LONG-TERM BRAIN INJURY

“There is excellent medical care immediately post-trauma. However, there is little follow-up after the initial trauma. Every day I have to come to terms with my brain injury, to learn. I don’t handle interruptions. It’s like being in a movie. Each person with a brain injury is different…and is affected in different ways. I do one thing at a time – break into little tasks. I really live in the present. No-one ever explained to me how to cope, how to deal with everyday living. I had to learn strategies for myself.

Difficulties in ‘making connections’: Continue reading

Posted in Head (brain injury), head injury, living with head injury, survivors, traumatic brain injury | Tagged , , , , , , , , | 4 Comments

Running on Empty: Living with Long-Term Brain (Head) Injury

Head injury has become a common problem throughout the world. Many of the more severe injuries are related to road traffic and horse riding accidents. As an example, in Great Britain about 15 patients every hour are admitted to hospital for observation, because of head injury and every 2 hours one of these will die. Head injury is implicated in 1 of all deaths and 50% OF ROAD TRAFFIC ACCIDENT DEATHS. Head injury is particularly prevalent in the age group between 10 and 25. CONCUSSION has occurred, whenever patients cannot remember the actual blow that made them unconscious.

*

WILLIAM FAIRBANKS Interview with Kathryn Ryan on National Radio (4th Feb 2010)

LONG-TERM BRAIN INJURY

“There is excellent medical care immediately post-trauma. However, there is little follow-up after the initial trauma. Every day I have to come to terms with my brain injury, to learn. I don’t handle interruptions. It’s like being in a movie. Each person with a brain injury is different…and is affected in different ways. I do one thing at a time – break into little tasks. I really live in the present. No-one ever explained to me how to cope, how to deal with everyday living. I had to learn strategies for myself.

Difficulties in ‘making connections’:

I can only handle “one-on-one” situations. I can’t hold two thoughts in my mind at the same time. A ringing phone will interrupt my thought and sequence. I easily lose the ‘flow’ of the task I was engaged in. Then I have difficulty wondering what to do next! I have to clear clutter to simplify my life. Get easily ‘thrown’ Head injured people are often self absorbed. (Probably helps them cope with life through focussing??)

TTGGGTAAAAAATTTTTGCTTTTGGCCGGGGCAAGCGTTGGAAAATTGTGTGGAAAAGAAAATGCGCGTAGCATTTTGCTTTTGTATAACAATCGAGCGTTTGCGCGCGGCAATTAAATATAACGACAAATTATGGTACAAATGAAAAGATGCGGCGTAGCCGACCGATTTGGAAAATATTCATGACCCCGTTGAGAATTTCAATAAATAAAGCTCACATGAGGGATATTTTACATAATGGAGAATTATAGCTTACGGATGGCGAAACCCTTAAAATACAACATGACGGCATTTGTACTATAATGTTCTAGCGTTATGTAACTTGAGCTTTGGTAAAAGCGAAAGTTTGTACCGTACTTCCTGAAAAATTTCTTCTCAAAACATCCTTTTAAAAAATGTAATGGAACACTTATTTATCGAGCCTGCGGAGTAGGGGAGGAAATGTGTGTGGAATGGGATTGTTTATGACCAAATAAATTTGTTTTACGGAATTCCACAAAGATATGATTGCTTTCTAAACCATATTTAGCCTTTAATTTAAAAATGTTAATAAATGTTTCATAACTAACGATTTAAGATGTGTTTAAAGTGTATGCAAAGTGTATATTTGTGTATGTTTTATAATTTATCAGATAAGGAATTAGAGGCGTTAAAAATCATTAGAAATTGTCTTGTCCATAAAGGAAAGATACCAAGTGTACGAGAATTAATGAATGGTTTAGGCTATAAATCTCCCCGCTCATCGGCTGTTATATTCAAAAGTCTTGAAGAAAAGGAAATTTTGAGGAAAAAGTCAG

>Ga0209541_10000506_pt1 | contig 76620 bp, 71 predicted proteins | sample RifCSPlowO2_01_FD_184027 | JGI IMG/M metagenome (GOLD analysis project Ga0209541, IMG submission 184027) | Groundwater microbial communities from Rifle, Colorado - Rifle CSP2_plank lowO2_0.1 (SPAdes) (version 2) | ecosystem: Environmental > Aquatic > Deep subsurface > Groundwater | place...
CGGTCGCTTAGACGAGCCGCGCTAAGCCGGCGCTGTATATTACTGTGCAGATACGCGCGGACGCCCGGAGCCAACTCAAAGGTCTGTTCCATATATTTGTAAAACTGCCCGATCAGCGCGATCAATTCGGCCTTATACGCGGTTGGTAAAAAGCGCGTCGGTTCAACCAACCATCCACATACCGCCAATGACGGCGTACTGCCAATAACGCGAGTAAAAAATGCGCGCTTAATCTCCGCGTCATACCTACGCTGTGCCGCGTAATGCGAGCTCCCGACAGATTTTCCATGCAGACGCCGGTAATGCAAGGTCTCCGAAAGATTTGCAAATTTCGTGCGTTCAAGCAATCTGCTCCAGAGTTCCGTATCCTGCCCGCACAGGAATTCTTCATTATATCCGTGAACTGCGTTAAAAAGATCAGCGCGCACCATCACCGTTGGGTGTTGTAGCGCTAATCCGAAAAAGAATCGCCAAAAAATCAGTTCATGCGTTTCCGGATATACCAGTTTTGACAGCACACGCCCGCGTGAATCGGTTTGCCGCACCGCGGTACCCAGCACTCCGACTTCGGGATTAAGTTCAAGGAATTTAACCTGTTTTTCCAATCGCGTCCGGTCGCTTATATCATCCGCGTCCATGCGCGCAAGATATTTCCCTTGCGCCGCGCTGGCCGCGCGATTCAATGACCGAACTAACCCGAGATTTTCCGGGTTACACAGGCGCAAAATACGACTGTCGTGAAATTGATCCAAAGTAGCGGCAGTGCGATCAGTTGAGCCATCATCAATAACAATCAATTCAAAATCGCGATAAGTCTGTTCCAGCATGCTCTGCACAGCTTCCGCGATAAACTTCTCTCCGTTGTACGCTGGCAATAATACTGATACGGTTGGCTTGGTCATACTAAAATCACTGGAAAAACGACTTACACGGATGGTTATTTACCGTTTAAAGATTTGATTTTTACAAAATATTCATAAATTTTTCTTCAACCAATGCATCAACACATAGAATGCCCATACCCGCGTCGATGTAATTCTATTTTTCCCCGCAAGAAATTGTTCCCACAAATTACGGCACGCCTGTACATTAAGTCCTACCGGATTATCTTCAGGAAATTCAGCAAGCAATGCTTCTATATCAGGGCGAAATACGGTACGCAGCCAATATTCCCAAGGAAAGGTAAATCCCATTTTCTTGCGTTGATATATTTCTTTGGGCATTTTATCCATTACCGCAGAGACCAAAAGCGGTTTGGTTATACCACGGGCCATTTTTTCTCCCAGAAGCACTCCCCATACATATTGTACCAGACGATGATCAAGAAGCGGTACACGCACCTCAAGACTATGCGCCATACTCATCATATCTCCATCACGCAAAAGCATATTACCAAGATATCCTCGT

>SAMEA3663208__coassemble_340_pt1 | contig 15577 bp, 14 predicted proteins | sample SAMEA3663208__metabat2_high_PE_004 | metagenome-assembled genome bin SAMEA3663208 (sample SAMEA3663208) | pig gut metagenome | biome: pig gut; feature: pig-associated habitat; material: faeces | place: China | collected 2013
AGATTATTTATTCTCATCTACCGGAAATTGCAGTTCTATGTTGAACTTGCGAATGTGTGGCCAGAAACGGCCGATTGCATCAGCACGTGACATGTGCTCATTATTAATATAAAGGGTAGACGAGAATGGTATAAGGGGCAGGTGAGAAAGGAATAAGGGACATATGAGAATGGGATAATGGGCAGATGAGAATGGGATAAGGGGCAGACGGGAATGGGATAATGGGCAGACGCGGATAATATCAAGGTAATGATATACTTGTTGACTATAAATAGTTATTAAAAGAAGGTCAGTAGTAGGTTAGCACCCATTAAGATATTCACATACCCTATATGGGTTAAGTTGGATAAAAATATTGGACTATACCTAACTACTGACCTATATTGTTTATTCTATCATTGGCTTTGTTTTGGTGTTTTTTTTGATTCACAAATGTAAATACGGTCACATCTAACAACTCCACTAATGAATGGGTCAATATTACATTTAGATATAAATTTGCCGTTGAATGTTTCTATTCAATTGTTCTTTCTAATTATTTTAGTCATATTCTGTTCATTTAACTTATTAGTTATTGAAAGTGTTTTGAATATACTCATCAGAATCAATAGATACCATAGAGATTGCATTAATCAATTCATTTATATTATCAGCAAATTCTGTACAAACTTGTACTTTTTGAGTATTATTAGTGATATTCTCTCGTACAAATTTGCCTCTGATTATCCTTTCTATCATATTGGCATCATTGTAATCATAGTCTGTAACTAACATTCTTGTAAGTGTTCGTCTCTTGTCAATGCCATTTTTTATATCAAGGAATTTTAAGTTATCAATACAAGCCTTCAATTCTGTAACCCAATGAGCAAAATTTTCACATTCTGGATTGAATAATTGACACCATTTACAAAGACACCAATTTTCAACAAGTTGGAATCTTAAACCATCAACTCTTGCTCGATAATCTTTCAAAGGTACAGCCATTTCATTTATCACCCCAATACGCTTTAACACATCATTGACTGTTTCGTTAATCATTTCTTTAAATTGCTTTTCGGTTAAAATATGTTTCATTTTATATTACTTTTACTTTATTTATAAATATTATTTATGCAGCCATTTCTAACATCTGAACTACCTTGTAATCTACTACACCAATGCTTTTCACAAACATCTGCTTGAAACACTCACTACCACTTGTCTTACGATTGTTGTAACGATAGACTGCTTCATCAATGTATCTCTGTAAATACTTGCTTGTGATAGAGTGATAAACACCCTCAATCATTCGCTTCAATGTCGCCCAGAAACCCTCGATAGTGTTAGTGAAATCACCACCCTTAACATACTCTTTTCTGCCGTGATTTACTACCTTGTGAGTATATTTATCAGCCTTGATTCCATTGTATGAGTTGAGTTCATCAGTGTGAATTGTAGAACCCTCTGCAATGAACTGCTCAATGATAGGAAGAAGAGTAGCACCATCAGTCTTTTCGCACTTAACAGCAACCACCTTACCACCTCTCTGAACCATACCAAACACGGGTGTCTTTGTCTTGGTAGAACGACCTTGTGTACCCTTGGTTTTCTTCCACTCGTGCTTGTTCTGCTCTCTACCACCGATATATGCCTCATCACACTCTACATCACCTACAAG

NB Everyone with a head injury is affected differently.

No-one can understand my problems, because I appear to be a lucid, intelligent man. I’m fine here now doing ONE thing. Continue reading

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Living with Long-Term Brain (Head) Injury

Article Title: Living with Long-Term Brain (Head) Injury Submitted by: Craig Lock Category (key words): Head injury, brain injury, William Fairbank, effects of brain/head injury, neuro-psychology, brain, cognitive difficulties, medical information, medical resources (enough there now, craig) Web sites: http://www.williamfairbank.com Continue reading

Posted in brain injury, closed head injury, living with head injury | Tagged , , , , , , , , | 327 Comments

Living with Long-Term Brain (Head) Injury

Article Title: Living with Long-Term Brain (Head) Injury Submitted by: Craig Lock Category (key words): head injury, brain injury, William Fairbank, effects of brain/head injury, neuro-psychology, brain, cognitive difficulties, medical information, medical resources (enough there now, craig) Web sites: http://www.williamfairbank.comContinue reading